The AMA is the only major healthcare industry lobbying organization to endorse the House bill.

Although groups such as the Pharmaceutical Research and Manufacturers of America (PhRMA) and the American Hospital Association (AHA) have generally supported the healthcare reform efforts of President Barack Obama and Congress, the AMA went further by offering explicit support for a piece of legislation.

By getting out in front of other healthcare groups last month, the AMA says it is well situated to influence changes to the reform bill as it moves through the legislative process. “We believe our support helps put us in a very favorable position to craft a single bill for final passage,” the document says.

Medicare funding is vital to physicians. The complex formula that calculates how much Medicare pays doctors is flawed and would have required the government to cut payments in recent years by as much as 21.5 percent. The House bill includes a new payment policy and more than $240 billion in spending to implement it.

Even though congressional Democrats oppose one of the AMA’s other big priorities – caps on malpractice lawsuit damages – getting a new Medicare payment formula enacted would be a major victory for the group.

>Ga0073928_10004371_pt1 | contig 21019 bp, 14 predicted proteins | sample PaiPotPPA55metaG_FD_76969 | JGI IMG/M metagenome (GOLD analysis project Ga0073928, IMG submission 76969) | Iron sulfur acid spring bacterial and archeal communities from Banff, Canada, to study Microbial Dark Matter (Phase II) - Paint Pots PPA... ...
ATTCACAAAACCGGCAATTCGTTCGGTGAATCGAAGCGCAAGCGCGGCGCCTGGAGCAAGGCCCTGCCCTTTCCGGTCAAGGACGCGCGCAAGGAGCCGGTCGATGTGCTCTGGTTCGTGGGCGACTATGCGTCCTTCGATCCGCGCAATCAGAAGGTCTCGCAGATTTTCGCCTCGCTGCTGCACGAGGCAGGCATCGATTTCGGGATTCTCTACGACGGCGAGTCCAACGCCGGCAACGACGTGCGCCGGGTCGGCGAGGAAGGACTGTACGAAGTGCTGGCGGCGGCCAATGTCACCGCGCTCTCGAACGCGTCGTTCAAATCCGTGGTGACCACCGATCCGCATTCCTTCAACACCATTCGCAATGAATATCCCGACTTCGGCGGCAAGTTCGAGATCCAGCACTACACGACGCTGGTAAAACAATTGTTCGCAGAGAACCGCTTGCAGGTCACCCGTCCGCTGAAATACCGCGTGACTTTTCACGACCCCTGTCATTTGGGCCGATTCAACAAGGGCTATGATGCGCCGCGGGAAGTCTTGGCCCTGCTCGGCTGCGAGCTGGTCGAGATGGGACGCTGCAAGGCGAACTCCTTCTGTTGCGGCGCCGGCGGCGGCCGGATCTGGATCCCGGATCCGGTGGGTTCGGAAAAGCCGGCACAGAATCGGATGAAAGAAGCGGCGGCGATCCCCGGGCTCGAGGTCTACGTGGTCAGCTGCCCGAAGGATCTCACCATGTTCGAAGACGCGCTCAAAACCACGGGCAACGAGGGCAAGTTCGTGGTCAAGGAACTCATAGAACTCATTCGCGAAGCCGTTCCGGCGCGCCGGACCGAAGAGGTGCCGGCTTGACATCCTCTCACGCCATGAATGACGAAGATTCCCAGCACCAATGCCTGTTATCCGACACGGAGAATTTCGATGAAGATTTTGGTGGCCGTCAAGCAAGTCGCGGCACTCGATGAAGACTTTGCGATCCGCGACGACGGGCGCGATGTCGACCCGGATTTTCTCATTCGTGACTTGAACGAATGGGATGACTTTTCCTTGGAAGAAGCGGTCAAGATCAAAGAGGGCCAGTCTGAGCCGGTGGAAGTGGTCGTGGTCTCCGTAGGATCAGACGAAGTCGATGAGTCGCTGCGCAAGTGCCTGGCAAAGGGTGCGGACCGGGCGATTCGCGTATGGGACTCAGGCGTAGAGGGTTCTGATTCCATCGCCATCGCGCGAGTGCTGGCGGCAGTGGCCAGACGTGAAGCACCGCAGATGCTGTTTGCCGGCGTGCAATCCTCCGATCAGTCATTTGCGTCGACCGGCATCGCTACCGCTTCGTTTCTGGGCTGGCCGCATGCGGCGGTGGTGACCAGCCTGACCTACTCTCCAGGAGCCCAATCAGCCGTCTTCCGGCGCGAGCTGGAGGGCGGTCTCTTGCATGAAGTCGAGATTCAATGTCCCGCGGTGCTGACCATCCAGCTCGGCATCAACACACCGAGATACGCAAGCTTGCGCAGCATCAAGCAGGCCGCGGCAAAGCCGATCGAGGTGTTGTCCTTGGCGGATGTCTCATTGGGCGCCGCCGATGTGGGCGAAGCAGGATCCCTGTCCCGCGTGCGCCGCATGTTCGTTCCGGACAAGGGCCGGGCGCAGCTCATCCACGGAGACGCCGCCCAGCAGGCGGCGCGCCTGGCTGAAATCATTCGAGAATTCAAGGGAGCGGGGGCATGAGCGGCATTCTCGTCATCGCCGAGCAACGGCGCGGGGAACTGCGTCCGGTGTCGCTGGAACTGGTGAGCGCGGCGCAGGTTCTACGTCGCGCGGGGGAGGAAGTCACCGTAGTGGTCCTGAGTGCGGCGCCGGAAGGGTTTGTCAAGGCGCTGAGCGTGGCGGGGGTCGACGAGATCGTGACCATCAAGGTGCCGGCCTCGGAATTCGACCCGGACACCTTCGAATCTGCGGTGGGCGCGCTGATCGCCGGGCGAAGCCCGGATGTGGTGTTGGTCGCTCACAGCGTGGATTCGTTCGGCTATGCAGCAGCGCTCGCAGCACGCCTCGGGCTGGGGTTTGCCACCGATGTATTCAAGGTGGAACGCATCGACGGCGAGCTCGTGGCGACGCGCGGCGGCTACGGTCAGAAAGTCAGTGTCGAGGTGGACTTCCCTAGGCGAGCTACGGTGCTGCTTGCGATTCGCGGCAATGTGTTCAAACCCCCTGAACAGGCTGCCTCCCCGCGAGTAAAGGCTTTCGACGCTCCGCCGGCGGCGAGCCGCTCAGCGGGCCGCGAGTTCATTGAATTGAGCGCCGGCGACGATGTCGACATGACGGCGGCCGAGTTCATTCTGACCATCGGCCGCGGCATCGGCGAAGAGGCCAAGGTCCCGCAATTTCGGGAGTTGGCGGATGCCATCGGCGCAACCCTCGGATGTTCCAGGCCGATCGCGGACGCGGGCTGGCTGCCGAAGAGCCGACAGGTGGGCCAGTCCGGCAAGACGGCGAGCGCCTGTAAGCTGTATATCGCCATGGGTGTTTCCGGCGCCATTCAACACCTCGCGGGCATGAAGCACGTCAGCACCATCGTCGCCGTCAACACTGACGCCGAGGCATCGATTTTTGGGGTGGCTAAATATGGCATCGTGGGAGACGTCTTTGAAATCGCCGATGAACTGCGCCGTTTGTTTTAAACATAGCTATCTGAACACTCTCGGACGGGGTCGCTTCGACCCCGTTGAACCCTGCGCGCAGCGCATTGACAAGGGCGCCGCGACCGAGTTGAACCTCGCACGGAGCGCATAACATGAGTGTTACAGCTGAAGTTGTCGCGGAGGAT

But the move to endorse the House bill carries risk for the AMA, which must bring skeptical members on board with a strategy that has caused consternation among those physicians worried about broadening the scope of the federal government’s involvement in the healthcare system.

The AMA is not alone in dealing with a membership split over the direction Obama and his allies in Congress are taking healthcare reform.

When the AHA joined the AMA, PhRMA, the Advanced Medical Technology Association, America’s Health Insurance Plans and the Service Employees International Union to promise Obama they would find $2 trillion in savings in the healthcare system, members of the AHA and other groups pushed back.

Likewise, physicians and their lobbying representatives are divided over the House bill. The American College of Surgeons and the American Academy of Family Physicians have endorsed the measure, for example, while the American Association of Neurological Surgeons and a handful of state medical societies oppose the bill.

The anxiety that underlies this divide is evident in the “frequently asked questions” for which the AMA provides its answers in its document.